Lisles portray an infantry regiment from the British Civil Wars of the mid seventeenth century. We are part of The Sealed Knot taking part in battle re-enactments across the country and beyond throughout the year. Battle events range in size from small skirmishes with a couple of dozen soldiers a side to events with hundreds of participants including cavalry and artillery. When opportunities and locations permit we try to illustrate the events of actual battles of the civil war. At other times we will use generic scripts to show the manouvres and interaction of the elements of 17th century warfare.
Here are some images of our re-enactment events. If you are interested in having Sir George Lisle's regiment at your event please use the contact email at the bottom of the page.
The shot use smooth bore muskets. Found in greater numbers than the pike they were used to engage the enemy up to 150 yards away.
The shot were taken from the recruits and taught to load and fire the smooth bore matchlock musket. While not as effective as the famous archers of previous ages musketeers did not have to be trained from childhood to work.
The pike are the shock infantry of the civil wars. Used to protect the shot from cavalry as well as engaging other infantry in hand to hand combat.
Pikemen were selected from the strongest recruits. They were trained to use the unwieldy pike, sometimes equipped with back and breast armour and a steel helmet and sent to engage the enemy.
Drums and Colours
Drums and colours are the heart of a seventeenth century foot regiment. The colours are distributed through the regiment one per company. They are used as a rallying point following engagements. The colour represents the honour of the unit. Where the colour goes the soldiers follow.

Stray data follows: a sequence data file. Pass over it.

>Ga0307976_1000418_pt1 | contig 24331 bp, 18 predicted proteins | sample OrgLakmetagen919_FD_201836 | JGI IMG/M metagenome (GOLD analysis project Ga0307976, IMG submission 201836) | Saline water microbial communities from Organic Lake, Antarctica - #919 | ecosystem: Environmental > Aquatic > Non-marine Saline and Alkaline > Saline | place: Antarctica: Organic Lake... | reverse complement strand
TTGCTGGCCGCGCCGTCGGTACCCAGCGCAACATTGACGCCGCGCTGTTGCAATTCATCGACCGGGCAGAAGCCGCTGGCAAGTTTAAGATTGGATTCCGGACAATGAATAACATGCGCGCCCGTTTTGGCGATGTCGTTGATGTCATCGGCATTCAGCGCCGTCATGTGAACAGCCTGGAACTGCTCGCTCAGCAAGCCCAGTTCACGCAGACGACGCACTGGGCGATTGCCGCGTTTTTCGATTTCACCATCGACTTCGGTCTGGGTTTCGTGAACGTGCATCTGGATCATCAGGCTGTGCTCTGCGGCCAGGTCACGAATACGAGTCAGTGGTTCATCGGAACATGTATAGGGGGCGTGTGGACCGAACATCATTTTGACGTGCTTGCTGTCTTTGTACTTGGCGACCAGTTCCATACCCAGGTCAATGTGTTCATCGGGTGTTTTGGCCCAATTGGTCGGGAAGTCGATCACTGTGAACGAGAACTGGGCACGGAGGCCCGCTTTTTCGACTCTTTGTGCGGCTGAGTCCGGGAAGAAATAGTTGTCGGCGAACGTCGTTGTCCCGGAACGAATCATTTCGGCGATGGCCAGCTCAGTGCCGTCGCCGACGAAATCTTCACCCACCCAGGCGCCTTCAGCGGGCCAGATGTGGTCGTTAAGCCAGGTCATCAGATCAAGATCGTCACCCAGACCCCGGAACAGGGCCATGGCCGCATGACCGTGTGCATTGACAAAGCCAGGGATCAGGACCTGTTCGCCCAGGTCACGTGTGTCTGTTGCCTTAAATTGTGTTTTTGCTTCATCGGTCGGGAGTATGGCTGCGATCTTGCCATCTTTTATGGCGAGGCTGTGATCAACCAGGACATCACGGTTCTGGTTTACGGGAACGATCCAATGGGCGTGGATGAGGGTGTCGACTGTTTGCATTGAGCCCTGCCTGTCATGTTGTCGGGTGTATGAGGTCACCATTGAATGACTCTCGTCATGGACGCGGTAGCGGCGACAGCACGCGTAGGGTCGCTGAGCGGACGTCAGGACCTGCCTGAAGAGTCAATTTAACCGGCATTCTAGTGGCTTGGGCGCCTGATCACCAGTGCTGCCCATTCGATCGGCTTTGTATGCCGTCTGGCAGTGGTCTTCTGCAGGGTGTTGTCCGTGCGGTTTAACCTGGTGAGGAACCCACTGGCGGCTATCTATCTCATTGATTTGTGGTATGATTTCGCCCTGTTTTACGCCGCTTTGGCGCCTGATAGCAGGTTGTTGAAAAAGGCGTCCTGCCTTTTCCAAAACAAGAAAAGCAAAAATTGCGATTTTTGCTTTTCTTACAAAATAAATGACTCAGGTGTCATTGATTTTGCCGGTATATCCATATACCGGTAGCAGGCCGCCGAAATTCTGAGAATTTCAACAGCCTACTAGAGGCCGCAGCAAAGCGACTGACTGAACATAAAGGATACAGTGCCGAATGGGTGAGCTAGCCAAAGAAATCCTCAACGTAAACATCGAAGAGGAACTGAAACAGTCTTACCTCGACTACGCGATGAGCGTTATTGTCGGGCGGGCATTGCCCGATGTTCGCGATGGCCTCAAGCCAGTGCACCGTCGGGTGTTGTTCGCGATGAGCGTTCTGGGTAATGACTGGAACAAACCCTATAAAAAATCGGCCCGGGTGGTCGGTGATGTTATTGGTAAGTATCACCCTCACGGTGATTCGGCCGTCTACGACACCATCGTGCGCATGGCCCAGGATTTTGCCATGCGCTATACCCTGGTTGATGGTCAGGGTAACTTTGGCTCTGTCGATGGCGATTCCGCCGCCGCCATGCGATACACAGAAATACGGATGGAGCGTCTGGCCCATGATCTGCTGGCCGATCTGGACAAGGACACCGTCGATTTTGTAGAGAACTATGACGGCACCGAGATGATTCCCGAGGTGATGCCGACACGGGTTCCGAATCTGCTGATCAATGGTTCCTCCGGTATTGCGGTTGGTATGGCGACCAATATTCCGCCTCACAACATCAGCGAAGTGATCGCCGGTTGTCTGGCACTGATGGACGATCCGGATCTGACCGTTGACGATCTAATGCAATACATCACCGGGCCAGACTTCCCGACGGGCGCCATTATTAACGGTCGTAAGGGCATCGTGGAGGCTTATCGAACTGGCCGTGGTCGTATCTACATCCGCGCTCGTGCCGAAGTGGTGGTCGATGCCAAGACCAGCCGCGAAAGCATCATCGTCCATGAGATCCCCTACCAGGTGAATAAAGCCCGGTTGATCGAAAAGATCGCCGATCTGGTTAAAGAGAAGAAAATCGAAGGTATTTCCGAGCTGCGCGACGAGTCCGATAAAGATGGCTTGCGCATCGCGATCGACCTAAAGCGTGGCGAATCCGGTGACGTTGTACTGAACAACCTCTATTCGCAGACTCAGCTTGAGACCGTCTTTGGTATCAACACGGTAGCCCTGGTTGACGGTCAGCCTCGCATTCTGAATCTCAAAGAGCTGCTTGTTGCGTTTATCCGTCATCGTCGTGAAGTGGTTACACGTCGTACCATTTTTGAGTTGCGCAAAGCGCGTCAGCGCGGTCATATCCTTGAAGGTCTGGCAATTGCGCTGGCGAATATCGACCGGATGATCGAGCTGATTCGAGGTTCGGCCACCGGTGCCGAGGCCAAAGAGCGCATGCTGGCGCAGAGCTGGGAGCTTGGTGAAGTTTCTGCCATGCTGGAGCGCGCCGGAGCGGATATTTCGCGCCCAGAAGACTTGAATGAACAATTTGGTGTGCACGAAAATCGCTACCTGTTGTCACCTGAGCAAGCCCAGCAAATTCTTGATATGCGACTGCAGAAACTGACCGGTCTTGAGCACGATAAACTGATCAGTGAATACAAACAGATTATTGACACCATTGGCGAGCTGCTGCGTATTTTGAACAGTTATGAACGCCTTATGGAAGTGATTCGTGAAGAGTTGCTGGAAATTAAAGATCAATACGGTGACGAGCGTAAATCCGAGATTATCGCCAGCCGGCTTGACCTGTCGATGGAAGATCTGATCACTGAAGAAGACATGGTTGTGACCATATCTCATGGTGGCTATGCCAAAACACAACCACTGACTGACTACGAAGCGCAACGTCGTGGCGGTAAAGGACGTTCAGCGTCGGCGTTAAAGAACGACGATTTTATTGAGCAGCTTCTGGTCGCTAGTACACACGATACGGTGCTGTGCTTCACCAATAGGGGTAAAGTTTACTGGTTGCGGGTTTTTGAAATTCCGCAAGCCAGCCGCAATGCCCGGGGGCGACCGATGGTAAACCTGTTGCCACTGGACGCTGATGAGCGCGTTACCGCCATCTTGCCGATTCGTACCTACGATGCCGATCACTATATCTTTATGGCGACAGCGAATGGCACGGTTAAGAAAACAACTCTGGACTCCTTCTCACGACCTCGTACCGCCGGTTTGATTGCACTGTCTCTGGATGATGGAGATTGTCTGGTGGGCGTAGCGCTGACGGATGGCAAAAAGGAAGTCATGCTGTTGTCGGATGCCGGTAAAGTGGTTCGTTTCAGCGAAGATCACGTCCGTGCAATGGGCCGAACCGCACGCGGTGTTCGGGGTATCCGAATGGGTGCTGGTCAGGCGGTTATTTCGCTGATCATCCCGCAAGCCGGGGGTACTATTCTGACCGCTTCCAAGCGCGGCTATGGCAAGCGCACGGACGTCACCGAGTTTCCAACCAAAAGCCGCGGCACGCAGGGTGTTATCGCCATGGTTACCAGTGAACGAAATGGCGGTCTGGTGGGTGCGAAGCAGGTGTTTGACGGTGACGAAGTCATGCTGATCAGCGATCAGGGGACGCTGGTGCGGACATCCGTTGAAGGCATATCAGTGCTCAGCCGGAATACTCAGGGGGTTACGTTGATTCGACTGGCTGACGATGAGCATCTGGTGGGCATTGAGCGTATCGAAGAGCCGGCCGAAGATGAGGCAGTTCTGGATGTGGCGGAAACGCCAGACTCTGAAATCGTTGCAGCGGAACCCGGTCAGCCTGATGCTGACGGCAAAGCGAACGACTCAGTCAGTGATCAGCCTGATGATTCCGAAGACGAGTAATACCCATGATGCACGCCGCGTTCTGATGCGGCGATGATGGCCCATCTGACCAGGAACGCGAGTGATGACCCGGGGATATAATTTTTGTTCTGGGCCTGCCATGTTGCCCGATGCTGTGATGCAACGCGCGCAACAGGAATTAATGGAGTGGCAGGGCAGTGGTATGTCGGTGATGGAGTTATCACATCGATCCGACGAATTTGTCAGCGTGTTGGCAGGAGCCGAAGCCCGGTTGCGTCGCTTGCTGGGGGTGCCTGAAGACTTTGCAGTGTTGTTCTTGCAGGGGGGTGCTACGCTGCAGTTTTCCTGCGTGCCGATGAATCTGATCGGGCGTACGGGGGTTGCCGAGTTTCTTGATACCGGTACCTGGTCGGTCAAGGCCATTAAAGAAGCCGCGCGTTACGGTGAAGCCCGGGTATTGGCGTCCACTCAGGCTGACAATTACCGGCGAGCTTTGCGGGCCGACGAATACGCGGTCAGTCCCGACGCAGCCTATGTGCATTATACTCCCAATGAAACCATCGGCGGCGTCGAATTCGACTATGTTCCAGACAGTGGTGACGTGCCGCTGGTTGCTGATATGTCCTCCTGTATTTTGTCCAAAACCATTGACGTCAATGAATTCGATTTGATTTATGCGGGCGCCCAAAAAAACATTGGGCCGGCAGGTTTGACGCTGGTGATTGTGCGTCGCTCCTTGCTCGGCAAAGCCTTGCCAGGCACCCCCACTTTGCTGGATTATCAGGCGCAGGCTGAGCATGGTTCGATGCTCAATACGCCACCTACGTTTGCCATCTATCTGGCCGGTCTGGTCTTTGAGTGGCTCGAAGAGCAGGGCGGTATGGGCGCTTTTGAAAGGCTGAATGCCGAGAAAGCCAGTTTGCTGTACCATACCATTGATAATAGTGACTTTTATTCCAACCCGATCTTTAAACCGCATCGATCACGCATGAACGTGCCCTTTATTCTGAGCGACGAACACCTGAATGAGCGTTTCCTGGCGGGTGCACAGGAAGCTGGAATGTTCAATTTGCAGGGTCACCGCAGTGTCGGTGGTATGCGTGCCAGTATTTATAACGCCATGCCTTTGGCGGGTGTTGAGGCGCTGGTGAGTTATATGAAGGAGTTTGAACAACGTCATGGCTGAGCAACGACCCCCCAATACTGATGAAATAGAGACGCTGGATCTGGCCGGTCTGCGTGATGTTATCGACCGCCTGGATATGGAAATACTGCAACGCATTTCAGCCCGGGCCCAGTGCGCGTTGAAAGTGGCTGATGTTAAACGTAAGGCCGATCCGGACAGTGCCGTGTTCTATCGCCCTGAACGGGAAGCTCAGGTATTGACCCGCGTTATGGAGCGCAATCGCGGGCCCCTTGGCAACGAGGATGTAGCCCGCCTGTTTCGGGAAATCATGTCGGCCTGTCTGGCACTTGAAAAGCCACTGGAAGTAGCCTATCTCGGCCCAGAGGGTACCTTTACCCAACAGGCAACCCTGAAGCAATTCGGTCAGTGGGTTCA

The drums are used to transmit orders from the senior commanders to the company and division officers. Drums also announced the regiments presance upon the field of battle.
Artillery and Support services
Infantry regiments were often supported by small artillery pieces. These small guns were light enough to be moved by hand. They could keep up with the battle line and provided enhanced firepower.
We also have support services. Providing first aid and safety support. Without our support services the rest of the presentation will fall down.
Charge for horse, from a small display an example of all the parts of the regiment working together. Pikes protect the rest from the cavalry. Drums and colours sound and display as the muskets fire at the approaching horses.